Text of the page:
Beyond UFOs: The Search for Extraterrestrial Life and Its Astonishing Implications for Our Future

By Jeffrey Bennett | Go to book overview

9
THE SEARCH FOR
EXTRATERRESTRIAL INTELLIGENCE

Now when we think that each of these stars is prob-
ably the centre of a solar system grander than our
own, we cannot seriously take ourselves to be the
only minds in it all.

—Percival Lowell (1855–1916)

Perhaps it seems strange that I would start a chapter with a quotation from Percival Lowell, whose greatest claim to fame comes from having imagined a system of canals and a civilization on Mars that existed nowhere but within his own mind. But his story in many ways parallels the ongoing story that we now find ourselves in. Lowell saw a few real things that seemed to hint at the idea that life might be possible on Mars, such as its polar caps, its seasonal changes in coloration, and the vague surface markings that he mistook for a network of canals. He took these hints so much to heart that he lost his objectivity, and became convinced that he saw not just hints but actual proof. Lowell was a scientist, and in most respects quite a good one, but when it came to life on Mars, he abandoned science and built a case based on faith. Unfortunately for Lowell, his faith was unlike religious faith, for which science can generally say nothing about its validity. Instead, he had a faith that was set from the beginning on a collision course with science, because it was only a matter of time until improved observations would shatter the mythology he had created.

Today, we understand a great deal about the nature of our universe and the stars and planets within it, and this understanding gives us good reason to think that life—including intelligent life—might be possible on many worlds. The idea seems so eminently reasonable that it’s tempting to make the same leap of faith as did Lowell, and conclude not just that other civilizations are possible, but that they really exist. Indeed, a great many

-184-

Notes for this page

Add a new note
If you are trying to select text to create highlights or citations, remember that you must now click or tap on the first word, and then click or tap on the last word.
One moment ...
Default project is now your active project.
Project items
Notes
Cite this page

Cited page

Style
Citations are available only to our active members.
Buy instant access to cite pages or passages in MLA 8, MLA 7, APA and Chicago citation styles.

(Einhorn, 1992, p. 25)

(Einhorn 25)

(Einhorn 25)

1. Lois J. Einhorn, Abraham Lincoln, the Orator: Penetrating the Lincoln Legend (Westport, CT: Greenwood Press, 1992), 25, http://www.questia.com/read/27419298.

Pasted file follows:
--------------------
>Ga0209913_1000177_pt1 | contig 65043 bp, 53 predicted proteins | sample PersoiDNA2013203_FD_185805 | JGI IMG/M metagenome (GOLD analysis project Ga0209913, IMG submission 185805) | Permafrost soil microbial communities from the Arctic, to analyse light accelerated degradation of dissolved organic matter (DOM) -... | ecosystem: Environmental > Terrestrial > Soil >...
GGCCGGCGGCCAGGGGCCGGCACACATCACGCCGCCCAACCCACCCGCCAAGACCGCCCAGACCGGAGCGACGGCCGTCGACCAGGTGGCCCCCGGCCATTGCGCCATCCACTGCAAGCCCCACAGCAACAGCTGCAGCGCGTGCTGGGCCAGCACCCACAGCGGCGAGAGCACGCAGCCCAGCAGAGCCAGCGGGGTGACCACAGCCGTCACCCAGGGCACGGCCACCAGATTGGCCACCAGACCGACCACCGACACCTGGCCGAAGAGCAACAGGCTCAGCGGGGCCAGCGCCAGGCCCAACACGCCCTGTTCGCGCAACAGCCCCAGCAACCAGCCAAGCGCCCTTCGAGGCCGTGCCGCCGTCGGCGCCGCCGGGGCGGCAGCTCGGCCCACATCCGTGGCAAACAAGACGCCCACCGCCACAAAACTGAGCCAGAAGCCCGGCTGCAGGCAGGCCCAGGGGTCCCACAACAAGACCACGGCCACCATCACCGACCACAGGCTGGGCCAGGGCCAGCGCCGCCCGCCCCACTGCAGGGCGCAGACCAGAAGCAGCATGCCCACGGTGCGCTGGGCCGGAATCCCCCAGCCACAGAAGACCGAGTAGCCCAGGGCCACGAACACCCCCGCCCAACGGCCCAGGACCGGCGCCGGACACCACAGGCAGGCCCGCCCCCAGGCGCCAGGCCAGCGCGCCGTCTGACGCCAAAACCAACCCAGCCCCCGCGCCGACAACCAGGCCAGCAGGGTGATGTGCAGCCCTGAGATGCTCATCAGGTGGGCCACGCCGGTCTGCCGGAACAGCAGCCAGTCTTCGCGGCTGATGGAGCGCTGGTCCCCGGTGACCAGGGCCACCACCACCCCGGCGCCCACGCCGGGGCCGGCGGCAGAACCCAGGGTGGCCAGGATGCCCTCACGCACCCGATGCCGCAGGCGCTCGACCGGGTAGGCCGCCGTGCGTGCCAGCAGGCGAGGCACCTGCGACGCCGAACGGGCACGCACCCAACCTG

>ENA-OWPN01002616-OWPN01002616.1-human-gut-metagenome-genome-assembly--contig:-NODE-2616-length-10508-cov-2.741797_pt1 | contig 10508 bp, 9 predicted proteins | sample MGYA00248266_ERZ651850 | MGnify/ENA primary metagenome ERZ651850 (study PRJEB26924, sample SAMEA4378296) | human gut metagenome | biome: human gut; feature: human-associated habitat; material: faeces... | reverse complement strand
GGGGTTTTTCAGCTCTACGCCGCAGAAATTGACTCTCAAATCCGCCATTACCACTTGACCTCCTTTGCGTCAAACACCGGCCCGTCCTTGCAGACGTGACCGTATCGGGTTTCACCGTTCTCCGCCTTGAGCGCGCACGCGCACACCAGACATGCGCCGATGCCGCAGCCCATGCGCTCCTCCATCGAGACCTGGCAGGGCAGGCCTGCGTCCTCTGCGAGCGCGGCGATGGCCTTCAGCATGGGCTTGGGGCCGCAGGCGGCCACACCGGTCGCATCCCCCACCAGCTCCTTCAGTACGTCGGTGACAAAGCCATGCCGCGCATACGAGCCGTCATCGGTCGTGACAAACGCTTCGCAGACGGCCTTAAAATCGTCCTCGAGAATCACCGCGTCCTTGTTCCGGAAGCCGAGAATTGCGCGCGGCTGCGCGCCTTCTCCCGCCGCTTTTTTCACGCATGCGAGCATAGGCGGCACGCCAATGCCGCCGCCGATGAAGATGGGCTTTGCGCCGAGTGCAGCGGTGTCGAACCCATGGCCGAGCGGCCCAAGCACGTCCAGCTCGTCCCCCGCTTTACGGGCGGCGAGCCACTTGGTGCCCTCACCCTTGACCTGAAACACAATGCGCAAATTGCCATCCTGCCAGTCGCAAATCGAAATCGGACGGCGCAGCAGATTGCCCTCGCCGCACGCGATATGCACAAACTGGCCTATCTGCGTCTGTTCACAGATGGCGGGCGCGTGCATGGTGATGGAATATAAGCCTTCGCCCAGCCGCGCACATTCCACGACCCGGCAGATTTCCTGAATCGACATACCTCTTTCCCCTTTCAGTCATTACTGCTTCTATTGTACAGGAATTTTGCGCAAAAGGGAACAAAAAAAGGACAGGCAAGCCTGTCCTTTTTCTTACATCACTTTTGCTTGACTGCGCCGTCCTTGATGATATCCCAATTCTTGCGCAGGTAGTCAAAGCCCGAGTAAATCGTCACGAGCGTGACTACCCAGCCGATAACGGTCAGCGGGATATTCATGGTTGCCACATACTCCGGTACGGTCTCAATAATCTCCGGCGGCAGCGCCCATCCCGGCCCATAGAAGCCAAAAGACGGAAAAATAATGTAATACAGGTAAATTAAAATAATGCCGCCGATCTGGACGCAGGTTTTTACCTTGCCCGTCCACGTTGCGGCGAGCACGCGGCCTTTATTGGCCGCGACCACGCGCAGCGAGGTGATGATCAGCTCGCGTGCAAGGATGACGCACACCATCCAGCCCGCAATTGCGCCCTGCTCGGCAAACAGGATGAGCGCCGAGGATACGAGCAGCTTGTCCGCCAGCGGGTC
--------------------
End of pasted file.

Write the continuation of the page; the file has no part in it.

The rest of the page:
Note: primary sources have slightly different requirements for citation. Please see these guidelines for more information.

Cited page

Bookmark this page
Beyond UFOs: The Search for Extraterrestrial Life and Its Astonishing Implications for Our Future
Table of contents

Table of contents

  • Also by Jeffrey Bennett ii
  • Title Page iii
  • Contents ix
  • Preface - Alien Dreams xi
  • Acknowledgments xv
  • 1 - Worlds beyond Imagination 1
  • 2 - What Makes It Science? 22
  • 3 - What I Know about Aliens 41
  • 4 - What Is Life? 62
  • 5 - Betting Life Started 87
  • 6 - The Makings of a Truly Great Planet 111
  • 7 - Life in the Solar System 137
  • 8 - Life among the Stars 161
  • 9 - The Search for Extraterrestrial Intelligence 184
  • 10 - Where Is Everybody? 197
  • To Learn More 207
  • Afterword to the Paperback Edition 209
  • Index 221
Settings

Settings

Typeface
Text size Smaller Larger Reset View mode
Search within

Search within this book

Look up

Look up a word

  • Dictionary
  • Thesaurus
Please submit a word or phrase above.
Print this page

Print this page

Why can't I print more than one page at a time?

Help
Full screen
Items saved from this book
  • Bookmarks
  • Highlights & Notes
  • Citations
/ 223

matching results for page

    Questia reader help

    How to highlight and cite specific passages

    1. Click or tap the first word you want to select.
    2. Click or tap the last word you want to select, and you’ll see everything in between get selected.
    3. You’ll then get a menu of options like creating a highlight or a citation from that passage of text.

    OK, got it!

    Cited passage

    Style
    Citations are available only to our active members.
    Buy instant access to cite pages or passages in MLA 8, MLA 7, APA and Chicago citation styles.

    "Portraying himself as an honest, ordinary person helped Lincoln identify with his audiences." (Einhorn, 1992, p. 25).

    "Portraying himself as an honest, ordinary person helped Lincoln identify with his audiences." (Einhorn 25)

    "Portraying himself as an honest, ordinary person helped Lincoln identify with his audiences." (Einhorn 25)

    "Portraying himself as an honest, ordinary person helped Lincoln identify with his audiences."1

    1. Lois J. Einhorn, Abraham Lincoln, the Orator: Penetrating the Lincoln Legend (Westport, CT: Greenwood Press, 1992), 25, http://www.questia.com/read/27419298.

    Cited passage

    Thanks for trying Questia!

    Please continue trying out our research tools, but please note, full functionality is available only to our active members.

    Your work will be lost once you leave this Web page.

    Buy instant access to save your work.

    Already a member? Log in now.

    Search by... Author
    Show... All Results Primary Sources Peer-reviewed

    Oops!

    An unknown error has occurred. Please click the button below to reload the page. If the problem persists, please try again in a little while.